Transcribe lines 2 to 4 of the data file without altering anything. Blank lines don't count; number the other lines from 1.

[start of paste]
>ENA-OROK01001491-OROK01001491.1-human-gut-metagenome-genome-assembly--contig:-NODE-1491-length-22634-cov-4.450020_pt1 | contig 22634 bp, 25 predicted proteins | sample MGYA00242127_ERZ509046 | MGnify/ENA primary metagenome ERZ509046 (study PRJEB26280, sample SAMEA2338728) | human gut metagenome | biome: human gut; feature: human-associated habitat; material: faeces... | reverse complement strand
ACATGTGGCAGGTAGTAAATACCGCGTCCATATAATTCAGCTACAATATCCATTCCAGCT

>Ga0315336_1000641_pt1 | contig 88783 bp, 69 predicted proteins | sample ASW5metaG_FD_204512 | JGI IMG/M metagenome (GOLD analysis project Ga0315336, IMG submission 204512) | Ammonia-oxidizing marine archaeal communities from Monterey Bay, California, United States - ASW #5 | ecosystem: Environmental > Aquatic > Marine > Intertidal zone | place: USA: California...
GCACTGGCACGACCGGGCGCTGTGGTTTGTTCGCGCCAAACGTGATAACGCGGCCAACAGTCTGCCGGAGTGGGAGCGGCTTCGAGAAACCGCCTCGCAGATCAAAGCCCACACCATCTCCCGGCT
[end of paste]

ACATGTGGCAGGTAGTAAATACCGCGTCCATATAATTCAGCTACAATATCCATTCCAGCT

>Ga0315336_1000641_pt1 | contig 88783 bp, 69 predicted proteins | sample ASW5metaG_FD_204512 | JGI IMG/M metagenome (GOLD analysis project Ga0315336, IMG submission 204512) | Ammonia-oxidizing marine archaeal communities from Monterey Bay, California, United States - ASW #5 | ecosystem: Environmental > Aquatic > Marine > Intertidal zone | place: USA: California...
GCACTGGCACGACCGGGCGCTGTGGTTTGTTCGCGCCAAACGTGATAACGCGGCCAACAGTCTGCCGGAGTGGGAGCGGCTTCGAGAAACCGCCTCGCAGATCAAAGCCCACACCATCTCCCGGCT